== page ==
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Nano-Reinforced Nylon Alloys Said to Increase Strength of Structural Medical Components
PUTNAM, Conn.–Foster Corporation has introduced new compounds for medical device components that require high strength, yet cannot use metals or traditional reinforced plastics. The Nanomed MAX® compounds, based on an alloy of meta-xylene diamine polyamide (MX nylon), are United States Pharmacopeia (USP) Class VI tested and suitable for reusable instruments or components that must withstand gamma, e-beam, and ethylene oxide sterilization, the company said in a press release.
Minimally invasive procedures are increasingly used throughout the healthcare industry. New procedures require instruments, fixtures, and components that do not interfere with magnetic resonance imaging (MRI), computerized axial tomography (CAT), fluoroscopy, and x-ray imaging. Metals are not suitable, and plastics often require reinforcing additives, such as glass fiber, to provide sufficient strength for structural components. However, these traditional additives are too large for molding or extruding intricate device components with thin wall sections, and unreinforced, high-strength plastic options, such as polyetheretherketone (PEEK), are often cost prohibitive.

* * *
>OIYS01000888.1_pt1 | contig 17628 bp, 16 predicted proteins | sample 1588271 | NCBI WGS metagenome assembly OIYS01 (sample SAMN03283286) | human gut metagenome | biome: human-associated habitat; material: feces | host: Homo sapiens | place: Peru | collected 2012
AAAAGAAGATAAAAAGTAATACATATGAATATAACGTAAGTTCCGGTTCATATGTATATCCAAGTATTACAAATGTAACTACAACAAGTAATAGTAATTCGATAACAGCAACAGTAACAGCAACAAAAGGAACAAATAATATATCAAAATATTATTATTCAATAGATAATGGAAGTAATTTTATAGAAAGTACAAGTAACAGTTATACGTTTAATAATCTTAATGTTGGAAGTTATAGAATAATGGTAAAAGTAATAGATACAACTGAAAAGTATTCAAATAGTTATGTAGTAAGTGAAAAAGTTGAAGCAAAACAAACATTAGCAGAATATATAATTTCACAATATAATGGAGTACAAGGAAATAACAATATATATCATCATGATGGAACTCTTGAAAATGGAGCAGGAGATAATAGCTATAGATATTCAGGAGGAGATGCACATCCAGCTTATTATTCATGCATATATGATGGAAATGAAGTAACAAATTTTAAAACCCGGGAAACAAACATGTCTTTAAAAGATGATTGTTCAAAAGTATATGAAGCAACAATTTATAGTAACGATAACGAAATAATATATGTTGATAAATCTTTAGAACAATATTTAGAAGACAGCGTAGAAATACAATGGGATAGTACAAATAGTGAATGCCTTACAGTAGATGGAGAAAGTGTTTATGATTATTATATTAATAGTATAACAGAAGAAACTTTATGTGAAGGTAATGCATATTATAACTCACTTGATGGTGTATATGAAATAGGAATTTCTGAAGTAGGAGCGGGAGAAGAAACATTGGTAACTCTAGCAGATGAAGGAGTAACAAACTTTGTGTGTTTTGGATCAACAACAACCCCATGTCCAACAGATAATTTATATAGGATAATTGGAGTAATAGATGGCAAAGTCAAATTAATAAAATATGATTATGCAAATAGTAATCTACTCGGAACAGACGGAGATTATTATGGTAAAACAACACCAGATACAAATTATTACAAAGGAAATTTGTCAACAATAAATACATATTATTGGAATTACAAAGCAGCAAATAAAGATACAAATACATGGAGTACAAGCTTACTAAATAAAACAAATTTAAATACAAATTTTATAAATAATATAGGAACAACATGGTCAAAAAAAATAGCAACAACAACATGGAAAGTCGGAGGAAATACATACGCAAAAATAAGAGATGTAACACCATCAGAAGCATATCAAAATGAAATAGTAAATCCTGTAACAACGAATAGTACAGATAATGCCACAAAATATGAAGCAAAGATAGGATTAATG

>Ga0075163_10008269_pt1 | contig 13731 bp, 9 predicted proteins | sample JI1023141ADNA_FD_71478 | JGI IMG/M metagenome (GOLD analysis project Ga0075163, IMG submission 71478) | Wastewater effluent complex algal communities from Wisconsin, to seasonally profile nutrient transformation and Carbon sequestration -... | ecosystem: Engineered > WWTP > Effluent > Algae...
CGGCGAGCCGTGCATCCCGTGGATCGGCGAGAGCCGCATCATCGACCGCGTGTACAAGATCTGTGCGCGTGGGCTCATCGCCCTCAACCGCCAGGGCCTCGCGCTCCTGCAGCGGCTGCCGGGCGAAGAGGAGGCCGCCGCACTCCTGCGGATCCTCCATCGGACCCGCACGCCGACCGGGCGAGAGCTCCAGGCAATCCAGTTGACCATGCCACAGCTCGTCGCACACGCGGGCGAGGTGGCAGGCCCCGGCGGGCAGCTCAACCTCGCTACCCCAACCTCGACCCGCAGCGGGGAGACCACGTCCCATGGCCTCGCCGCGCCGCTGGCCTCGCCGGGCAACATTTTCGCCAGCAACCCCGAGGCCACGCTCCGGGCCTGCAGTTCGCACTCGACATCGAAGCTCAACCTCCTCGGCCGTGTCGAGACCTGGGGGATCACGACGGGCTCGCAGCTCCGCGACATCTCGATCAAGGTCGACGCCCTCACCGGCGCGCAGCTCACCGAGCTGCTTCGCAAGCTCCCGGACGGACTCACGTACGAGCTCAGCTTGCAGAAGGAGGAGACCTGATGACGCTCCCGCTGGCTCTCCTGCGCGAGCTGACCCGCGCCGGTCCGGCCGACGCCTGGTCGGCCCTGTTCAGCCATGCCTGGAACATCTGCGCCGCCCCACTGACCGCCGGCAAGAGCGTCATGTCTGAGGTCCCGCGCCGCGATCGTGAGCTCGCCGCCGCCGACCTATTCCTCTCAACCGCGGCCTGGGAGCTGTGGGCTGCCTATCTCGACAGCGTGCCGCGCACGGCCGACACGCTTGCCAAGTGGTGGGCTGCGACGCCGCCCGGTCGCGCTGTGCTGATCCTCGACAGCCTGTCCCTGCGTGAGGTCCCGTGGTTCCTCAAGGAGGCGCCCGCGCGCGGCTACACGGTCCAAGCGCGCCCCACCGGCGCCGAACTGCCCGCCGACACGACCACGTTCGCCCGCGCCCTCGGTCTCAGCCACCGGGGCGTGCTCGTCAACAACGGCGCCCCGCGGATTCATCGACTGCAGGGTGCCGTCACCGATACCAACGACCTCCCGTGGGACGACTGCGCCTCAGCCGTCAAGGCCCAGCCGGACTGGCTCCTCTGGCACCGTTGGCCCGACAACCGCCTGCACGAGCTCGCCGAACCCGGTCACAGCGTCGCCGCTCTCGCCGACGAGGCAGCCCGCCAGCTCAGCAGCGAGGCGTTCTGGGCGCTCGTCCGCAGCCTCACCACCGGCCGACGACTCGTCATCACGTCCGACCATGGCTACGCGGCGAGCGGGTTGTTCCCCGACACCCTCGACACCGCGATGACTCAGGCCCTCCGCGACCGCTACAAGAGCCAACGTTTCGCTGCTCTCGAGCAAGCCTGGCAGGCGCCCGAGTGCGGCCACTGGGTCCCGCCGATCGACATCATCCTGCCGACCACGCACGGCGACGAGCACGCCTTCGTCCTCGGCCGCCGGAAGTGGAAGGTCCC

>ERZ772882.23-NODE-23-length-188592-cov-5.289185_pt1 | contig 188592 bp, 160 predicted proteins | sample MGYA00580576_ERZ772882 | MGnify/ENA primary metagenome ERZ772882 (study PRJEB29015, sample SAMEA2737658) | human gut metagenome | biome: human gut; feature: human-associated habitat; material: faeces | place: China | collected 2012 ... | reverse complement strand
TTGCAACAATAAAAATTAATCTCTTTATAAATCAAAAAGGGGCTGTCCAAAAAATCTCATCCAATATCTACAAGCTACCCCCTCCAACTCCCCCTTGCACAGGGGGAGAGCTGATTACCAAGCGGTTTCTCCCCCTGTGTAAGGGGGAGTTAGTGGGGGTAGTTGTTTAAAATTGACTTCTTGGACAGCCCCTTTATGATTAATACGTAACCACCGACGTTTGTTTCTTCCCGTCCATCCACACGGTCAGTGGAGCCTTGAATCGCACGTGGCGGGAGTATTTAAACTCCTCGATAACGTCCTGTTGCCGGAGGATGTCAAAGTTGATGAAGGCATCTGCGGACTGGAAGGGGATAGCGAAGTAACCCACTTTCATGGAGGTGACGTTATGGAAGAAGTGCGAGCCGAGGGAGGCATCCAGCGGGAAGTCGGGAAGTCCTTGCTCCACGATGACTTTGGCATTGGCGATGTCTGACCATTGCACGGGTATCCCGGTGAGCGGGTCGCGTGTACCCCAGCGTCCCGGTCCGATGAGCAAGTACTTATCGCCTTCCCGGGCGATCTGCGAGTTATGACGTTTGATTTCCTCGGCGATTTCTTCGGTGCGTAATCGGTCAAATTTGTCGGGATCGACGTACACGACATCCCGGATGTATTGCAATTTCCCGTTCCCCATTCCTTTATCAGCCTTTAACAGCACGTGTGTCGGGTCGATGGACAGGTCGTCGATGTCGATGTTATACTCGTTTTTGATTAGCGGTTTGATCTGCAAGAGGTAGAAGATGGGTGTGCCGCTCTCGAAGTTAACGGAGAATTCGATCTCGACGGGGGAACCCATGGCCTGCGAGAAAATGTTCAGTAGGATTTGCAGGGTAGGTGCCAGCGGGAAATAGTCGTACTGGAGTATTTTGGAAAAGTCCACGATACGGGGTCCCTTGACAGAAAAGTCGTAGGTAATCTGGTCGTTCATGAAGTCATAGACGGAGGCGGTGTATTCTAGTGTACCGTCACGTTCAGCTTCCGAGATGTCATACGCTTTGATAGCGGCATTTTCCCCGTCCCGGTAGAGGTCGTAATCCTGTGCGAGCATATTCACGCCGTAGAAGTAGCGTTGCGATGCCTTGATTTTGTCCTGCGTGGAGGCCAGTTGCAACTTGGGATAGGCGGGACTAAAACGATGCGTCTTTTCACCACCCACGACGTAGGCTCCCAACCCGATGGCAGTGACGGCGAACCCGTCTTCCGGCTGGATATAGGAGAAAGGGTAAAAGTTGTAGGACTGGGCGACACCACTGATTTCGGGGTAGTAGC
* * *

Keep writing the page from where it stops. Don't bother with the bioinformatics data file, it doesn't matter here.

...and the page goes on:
Nanomed MAX compounds incorporate nanoclay particles into a high strength nylon alloy. The platelet-shaped particles, less than a nanometer thick and up to 1000 times greater in surface diameter, provide reinforcement at the molecular level, enhancing strength and rigidity of the polymer without hindering flow into thin sections, the company says. Nanomed MAX compounds include less than 10 percent by weight nanoparticles, resulting in 15 percent more tensile strength than unmodified PEEK, for approximately half the price, according to Foster.
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